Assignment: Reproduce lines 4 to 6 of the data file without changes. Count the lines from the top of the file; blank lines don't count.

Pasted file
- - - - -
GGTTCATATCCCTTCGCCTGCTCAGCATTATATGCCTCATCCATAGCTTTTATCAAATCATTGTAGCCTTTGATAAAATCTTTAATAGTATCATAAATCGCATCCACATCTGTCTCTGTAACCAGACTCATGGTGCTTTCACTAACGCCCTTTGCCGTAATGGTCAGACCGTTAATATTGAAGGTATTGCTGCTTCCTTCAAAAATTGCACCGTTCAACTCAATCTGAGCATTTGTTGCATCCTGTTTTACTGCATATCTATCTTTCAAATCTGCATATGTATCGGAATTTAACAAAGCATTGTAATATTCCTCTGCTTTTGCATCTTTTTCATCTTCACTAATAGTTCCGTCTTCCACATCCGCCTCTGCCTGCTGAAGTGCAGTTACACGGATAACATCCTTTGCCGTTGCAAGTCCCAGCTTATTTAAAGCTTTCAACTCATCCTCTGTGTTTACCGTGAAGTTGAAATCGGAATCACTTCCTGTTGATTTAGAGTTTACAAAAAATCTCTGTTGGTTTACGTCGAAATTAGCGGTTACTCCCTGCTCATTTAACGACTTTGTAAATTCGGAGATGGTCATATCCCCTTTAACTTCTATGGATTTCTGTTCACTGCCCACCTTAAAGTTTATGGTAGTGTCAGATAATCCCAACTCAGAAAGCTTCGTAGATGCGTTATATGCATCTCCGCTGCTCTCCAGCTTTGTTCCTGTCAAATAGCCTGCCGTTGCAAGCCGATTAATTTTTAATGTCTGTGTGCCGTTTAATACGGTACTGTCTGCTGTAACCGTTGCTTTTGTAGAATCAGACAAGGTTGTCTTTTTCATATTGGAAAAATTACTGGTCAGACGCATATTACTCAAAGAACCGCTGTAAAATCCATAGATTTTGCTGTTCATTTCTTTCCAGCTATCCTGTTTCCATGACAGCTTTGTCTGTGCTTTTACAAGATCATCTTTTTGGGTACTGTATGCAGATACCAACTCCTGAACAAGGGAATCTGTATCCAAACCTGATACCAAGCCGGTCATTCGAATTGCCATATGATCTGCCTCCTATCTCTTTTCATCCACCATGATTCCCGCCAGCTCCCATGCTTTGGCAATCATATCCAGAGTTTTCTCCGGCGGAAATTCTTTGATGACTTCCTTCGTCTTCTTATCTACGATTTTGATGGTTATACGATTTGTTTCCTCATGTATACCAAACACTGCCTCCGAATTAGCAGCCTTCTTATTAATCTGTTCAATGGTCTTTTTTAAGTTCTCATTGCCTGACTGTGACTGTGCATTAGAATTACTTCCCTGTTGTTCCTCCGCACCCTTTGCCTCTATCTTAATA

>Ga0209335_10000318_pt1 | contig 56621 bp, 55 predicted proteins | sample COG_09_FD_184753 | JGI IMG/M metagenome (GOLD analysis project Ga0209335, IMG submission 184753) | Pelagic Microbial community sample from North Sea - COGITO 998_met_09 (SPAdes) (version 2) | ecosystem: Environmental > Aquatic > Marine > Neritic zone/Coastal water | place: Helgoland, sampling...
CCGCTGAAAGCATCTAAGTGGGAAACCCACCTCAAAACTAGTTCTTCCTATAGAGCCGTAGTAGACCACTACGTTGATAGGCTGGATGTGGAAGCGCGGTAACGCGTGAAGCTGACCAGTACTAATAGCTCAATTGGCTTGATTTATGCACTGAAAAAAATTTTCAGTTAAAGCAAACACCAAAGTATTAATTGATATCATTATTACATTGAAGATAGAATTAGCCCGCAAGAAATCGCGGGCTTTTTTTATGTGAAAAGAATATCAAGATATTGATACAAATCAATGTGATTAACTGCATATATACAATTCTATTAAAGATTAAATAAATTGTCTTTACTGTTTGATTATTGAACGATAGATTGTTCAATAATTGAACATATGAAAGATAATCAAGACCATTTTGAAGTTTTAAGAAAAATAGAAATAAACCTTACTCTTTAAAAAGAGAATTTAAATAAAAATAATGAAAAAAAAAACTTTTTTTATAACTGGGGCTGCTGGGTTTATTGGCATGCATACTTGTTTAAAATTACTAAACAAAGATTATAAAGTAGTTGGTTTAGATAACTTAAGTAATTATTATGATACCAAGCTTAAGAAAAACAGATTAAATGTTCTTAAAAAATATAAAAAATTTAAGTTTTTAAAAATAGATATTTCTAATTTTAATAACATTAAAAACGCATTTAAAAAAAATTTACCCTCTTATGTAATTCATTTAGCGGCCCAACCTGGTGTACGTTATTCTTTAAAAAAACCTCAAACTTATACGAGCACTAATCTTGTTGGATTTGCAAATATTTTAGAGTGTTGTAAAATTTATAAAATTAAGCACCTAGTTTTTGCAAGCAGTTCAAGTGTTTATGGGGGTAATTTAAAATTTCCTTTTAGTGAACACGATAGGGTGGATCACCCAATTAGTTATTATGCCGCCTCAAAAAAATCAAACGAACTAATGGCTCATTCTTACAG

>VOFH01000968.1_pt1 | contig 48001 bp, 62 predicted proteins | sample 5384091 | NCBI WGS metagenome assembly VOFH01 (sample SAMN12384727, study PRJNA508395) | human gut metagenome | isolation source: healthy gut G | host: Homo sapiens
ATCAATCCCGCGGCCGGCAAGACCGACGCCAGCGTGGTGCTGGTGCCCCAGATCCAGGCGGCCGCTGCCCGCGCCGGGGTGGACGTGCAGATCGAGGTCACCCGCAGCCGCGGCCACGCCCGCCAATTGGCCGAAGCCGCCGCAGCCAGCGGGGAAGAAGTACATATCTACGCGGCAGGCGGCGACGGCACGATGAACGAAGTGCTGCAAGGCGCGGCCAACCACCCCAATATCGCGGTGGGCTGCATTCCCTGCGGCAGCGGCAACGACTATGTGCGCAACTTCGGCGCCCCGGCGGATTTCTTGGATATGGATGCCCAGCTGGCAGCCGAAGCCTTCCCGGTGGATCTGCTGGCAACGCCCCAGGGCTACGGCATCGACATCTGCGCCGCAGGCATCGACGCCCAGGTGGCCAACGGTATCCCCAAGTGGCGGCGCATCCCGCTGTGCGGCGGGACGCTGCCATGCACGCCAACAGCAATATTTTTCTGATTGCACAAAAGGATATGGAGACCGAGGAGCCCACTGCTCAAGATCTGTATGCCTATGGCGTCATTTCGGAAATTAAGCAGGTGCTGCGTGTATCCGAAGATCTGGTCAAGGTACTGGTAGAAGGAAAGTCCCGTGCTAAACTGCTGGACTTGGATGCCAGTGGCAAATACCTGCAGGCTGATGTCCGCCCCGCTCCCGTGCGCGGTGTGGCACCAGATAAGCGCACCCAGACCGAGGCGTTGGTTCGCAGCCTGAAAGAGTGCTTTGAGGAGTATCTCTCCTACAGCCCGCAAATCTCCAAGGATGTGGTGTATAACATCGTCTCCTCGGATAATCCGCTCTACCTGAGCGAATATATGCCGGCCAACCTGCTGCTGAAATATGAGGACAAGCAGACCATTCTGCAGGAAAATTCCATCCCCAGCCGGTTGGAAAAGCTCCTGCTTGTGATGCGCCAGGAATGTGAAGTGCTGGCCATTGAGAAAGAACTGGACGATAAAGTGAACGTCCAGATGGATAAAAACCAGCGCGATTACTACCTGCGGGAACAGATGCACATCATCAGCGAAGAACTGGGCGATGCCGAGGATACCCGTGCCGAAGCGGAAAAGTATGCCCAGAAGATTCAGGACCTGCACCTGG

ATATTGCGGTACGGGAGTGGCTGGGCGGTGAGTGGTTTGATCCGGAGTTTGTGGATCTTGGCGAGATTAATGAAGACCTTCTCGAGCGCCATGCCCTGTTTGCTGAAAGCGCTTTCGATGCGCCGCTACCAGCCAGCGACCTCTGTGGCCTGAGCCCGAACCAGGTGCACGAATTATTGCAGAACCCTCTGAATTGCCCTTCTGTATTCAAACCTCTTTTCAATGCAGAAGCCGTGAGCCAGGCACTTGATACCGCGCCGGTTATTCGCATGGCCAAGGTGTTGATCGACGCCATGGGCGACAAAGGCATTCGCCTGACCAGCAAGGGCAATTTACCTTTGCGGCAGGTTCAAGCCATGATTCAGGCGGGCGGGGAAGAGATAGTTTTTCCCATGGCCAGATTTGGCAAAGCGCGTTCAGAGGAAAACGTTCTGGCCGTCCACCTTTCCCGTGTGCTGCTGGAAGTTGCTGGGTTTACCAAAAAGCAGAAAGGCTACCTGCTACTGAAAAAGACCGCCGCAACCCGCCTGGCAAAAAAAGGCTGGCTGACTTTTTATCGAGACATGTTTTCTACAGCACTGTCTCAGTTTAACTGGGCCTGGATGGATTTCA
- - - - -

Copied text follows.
>VOFH01000968.1_pt1 | contig 48001 bp, 62 predicted proteins | sample 5384091 | NCBI WGS metagenome assembly VOFH01 (sample SAMN12384727, study PRJNA508395) | human gut metagenome | isolation source: healthy gut G | host: Homo sapiens
ATCAATCCCGCGGCCGGCAAGACCGACGCCAGCGTGGTGCTGGTGCCCCAGATCCAGGCGGCCGCTGCCCGCGCCGGGGTGGACGTGCAGATCGAGGTCACCCGCAGCCGCGGCCACGCCCGCCAATTGGCCGAAGCCGCCGCAGCCAGCGGGGAAGAAGTACATATCTACGCGGCAGGCGGCGACGGCACGATGAACGAAGTGCTGCAAGGCGCGGCCAACCACCCCAATATCGCGGTGGGCTGCATTCCCTGCGGCAGCGGCAACGACTATGTGCGCAACTTCGGCGCCCCGGCGGATTTCTTGGATATGGATGCCCAGCTGGCAGCCGAAGCCTTCCCGGTGGATCTGCTGGCAACGCCCCAGGGCTACGGCATCGACATCTGCGCCGCAGGCATCGACGCCCAGGTGGCCAACGGTATCCCCAAGTGGCGGCGCATCCCGCTGTGCGGCGGGACGCTGCCATGCACGCCAACAGCAATATTTTTCTGATTGCACAAAAGGATATGGAGACCGAGGAGCCCACTGCTCAAGATCTGTATGCCTATGGCGTCATTTCGGAAATTAAGCAGGTGCTGCGTGTATCCGAAGATCTGGTCAAGGTACTGGTAGAAGGAAAGTCCCGTGCTAAACTGCTGGACTTGGATGCCAGTGGCAAATACCTGCAGGCTGATGTCCGCCCCGCTCCCGTGCGCGGTGTGGCACCAGATAAGCGCACCCAGACCGAGGCGTTGGTTCGCAGCCTGAAAGAGTGCTTTGAGGAGTATCTCTCCTACAGCCCGCAAATCTCCAAGGATGTGGTGTATAACATCGTCTCCTCGGATAATCCGCTCTACCTGAGCGAATATATGCCGGCCAACCTGCTGCTGAAATATGAGGACAAGCAGACCATTCTGCAGGAAAATTCCATCCCCAGCCGGTTGGAAAAGCTCCTGCTTGTGATGCGCCAGGAATGTGAAGTGCTGGCCATTGAGAAAGAACTGGACGATAAAGTGAACGTCCAGATGGATAAAAACCAGCGCGATTACTACCTGCGGGAACAGATGCACATCATCAGCGAAGAACTGGGCGATGCCGAGGATACCCGTGCCGAAGCGGAAAAGTATGCCCAGAAGATTCAGGACCTGCACCTGG

ATATTGCGGTACGGGAGTGGCTGGGCGGTGAGTGGTTTGATCCGGAGTTTGTGGATCTTGGCGAGATTAATGAAGACCTTCTCGAGCGCCATGCCCTGTTTGCTGAAAGCGCTTTCGATGCGCCGCTACCAGCCAGCGACCTCTGTGGCCTGAGCCCGAACCAGGTGCACGAATTATTGCAGAACCCTCTGAATTGCCCTTCTGTATTCAAACCTCTTTTCAATGCAGAAGCCGTGAGCCAGGCACTTGATACCGCGCCGGTTATTCGCATGGCCAAGGTGTTGATCGACGCCATGGGCGACAAAGGCATTCGCCTGACCAGCAAGGGCAATTTACCTTTGCGGCAGGTTCAAGCCATGATTCAGGCGGGCGGGGAAGAGATAGTTTTTCCCATGGCCAGATTTGGCAAAGCGCGTTCAGAGGAAAACGTTCTGGCCGTCCACCTTTCCCGTGTGCTGCTGGAAGTTGCTGGGTTTACCAAAAAGCAGAAAGGCTACCTGCTACTGAAAAAGACCGCCGCAACCCGCCTGGCAAAAAAAGGCTGGCTGACTTTTTATCGAGACATGTTTTCTACAGCACTGTCTCAGTTTAACTGGGCCTGGATGGATTTCA